Why did China’s leaders place so much importance on the accession to WTO?
The most widely cited reason for China’s push to join is to keep the process of reform going. In many ways, the WTO membership was the best way for China to hold economic growth. The world economy has become much more complex and interdependent, and China's participation - based on the rules of international trade - was essential for China and for the rest of the world.
As a WTO member, China would be able to participate in the formulation of rules governing international trade and investment. At the same time, China would be able to protect its trade interests using the existing WTO dispute settlement system. Chinese exporters will benefit from the fact that their trading partners must comply with WTO rules. This means, for example, that WTO members will not be able to take on discriminatory measures against Chinese goods.
Another factor was a result of watching the technological revolution of the 1990s. Chinese leaders wanted China to participate in these developments, and this would be much easier if China was seen as a satisfying economic partner. Cooperation with WTO would also include protection of intellectual property (Prime, 2002).
WTO membership is also expected to attract more foreign investment, some of which would bring desired new technology or help enhance China’s own capabilities for technological development. The fact that China joined the Information Technology Agreement, which phases out all tariffs on information technology products by 2005, gives credence to this as one factor supporting membership (Prime, 2002).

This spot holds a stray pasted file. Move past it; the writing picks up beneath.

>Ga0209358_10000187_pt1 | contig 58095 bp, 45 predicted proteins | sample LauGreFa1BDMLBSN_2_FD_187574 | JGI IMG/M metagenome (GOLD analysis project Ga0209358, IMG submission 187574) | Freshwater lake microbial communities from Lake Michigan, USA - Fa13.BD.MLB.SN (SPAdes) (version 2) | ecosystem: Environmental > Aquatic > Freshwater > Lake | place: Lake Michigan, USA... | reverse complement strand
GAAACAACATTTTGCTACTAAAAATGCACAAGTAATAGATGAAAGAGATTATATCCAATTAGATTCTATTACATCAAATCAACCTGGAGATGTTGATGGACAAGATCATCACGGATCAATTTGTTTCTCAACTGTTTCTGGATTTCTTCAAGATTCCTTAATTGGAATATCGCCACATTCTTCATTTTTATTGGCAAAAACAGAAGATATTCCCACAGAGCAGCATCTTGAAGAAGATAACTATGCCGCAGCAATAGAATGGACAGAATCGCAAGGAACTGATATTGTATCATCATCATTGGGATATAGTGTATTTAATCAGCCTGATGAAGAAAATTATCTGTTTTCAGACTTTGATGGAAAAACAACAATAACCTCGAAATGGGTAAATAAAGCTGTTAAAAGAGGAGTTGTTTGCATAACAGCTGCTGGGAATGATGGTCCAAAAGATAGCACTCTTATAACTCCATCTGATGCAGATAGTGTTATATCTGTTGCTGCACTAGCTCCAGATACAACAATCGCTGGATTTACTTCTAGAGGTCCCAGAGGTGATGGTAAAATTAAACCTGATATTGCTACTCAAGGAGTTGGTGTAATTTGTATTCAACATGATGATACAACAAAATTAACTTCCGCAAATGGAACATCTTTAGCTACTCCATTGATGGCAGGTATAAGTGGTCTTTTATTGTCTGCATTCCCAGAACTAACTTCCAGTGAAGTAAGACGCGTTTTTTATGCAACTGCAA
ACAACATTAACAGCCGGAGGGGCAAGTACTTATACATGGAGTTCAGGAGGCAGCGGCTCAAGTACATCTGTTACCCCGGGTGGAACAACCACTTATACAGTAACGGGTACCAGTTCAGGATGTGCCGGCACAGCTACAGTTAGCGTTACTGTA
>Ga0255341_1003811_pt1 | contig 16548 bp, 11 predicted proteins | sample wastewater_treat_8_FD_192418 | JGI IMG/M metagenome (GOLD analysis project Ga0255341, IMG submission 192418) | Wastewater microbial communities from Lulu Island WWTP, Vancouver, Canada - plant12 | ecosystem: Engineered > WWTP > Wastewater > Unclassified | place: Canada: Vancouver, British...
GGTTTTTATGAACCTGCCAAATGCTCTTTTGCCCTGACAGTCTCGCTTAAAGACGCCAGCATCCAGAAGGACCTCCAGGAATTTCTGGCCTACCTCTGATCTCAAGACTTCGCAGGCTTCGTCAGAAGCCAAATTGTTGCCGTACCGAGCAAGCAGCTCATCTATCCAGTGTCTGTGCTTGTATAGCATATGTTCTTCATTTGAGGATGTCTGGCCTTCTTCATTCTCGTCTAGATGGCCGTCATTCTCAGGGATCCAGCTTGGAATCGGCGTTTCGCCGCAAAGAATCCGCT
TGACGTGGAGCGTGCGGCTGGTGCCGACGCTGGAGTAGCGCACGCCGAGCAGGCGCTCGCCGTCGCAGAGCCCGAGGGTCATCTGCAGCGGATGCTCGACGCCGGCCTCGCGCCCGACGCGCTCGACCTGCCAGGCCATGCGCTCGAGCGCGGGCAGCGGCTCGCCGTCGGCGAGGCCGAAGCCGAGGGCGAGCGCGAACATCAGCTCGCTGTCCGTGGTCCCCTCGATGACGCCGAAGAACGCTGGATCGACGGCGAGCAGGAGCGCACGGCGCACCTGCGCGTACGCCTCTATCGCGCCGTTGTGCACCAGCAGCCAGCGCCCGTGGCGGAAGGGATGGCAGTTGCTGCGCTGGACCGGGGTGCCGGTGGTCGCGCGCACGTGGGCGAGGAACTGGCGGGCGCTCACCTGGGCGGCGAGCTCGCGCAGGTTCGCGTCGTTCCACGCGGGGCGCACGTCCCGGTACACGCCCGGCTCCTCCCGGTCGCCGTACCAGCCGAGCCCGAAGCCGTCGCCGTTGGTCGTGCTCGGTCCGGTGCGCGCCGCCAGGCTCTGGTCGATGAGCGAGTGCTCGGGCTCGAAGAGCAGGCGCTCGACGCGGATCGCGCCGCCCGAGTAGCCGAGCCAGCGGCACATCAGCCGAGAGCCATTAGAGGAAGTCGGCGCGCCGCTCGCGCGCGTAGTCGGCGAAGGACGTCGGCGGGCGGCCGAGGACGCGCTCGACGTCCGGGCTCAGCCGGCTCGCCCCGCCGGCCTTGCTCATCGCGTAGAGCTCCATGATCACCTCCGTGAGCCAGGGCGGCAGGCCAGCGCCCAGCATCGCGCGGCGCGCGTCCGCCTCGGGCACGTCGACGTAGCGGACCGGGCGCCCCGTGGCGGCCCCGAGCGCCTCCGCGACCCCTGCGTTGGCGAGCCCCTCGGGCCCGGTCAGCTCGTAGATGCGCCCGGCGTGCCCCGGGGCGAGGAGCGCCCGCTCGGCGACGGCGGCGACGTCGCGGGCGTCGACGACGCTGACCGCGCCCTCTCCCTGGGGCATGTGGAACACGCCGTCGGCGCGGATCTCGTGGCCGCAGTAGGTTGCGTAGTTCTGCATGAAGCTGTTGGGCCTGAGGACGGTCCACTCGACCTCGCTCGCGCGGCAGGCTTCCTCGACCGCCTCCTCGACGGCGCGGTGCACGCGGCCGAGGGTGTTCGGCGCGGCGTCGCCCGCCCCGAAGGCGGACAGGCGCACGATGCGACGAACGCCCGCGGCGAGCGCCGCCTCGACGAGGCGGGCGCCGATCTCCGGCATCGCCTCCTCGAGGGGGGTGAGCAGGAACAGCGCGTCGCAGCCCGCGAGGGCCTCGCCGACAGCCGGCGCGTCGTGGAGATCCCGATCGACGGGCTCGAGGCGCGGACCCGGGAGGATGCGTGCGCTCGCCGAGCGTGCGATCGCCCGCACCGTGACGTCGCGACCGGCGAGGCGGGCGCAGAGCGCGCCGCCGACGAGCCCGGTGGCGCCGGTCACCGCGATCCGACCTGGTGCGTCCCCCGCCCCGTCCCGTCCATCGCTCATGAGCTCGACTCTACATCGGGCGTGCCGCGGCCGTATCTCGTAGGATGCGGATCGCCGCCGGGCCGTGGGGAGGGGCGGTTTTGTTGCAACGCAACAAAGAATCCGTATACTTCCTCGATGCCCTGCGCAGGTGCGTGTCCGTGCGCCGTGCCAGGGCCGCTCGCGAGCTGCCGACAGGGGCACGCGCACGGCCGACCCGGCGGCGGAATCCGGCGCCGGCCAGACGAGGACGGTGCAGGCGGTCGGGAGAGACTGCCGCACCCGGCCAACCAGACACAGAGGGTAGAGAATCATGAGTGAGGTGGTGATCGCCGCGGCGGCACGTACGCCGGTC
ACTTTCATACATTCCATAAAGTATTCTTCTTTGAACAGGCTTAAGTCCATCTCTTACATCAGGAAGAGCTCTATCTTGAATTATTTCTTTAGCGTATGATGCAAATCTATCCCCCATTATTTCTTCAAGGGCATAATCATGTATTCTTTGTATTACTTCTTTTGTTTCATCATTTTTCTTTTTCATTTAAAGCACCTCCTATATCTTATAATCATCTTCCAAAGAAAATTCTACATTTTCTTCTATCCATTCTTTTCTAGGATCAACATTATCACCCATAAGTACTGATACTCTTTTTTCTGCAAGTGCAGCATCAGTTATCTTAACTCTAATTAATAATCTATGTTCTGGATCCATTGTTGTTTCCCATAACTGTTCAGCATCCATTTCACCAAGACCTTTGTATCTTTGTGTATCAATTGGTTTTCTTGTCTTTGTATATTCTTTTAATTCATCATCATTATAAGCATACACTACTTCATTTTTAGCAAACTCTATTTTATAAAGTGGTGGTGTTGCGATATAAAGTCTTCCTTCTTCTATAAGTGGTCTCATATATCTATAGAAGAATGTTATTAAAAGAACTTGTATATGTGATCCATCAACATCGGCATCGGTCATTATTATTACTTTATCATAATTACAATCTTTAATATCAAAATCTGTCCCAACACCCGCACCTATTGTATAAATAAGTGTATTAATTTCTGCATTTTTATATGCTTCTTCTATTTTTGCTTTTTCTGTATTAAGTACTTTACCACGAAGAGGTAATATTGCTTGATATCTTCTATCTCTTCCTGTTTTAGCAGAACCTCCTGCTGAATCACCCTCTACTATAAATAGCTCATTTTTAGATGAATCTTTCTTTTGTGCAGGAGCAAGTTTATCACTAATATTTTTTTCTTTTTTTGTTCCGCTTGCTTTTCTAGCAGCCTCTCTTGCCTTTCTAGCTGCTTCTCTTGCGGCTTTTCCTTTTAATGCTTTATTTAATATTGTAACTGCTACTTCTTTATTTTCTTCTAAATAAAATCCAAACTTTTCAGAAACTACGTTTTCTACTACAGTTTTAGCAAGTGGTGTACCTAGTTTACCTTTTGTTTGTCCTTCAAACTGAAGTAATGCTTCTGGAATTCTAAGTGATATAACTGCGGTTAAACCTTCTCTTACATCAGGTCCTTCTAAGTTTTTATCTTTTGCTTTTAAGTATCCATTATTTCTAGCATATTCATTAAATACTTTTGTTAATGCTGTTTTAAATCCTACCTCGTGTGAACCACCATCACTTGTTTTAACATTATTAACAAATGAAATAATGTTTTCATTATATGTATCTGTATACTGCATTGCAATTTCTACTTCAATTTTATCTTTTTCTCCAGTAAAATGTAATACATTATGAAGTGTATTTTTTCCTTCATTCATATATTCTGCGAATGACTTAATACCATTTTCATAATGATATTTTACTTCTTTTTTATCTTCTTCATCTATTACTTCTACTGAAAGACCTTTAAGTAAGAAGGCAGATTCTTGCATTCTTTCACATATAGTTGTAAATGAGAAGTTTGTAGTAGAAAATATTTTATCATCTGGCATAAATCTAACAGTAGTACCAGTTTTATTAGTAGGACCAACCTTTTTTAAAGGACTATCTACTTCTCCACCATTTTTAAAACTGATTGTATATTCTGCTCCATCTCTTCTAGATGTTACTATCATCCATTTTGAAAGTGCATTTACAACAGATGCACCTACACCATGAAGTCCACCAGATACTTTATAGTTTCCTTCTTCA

China’s exports have increased substantially throughout the reform period, helping China earn foreign exchange for needed imports and stimulate growth through demand. Continued increases, however, are problematic. The willingness of countries to open their markets even more to Chinese goods is being tested by political resistance to what is seen as unfair trade in terms of China’s willingness to reciprocate. This problem would be greatly reduced within the WTO framework, because China will then be seen as part of the fair trade system. In addition, quotas blocking more Chinese imports will be phased out as part of the terms of China’s membership. Both of these changes will help increase China’s exports (Prime, 2002).
Another important condition for China has been...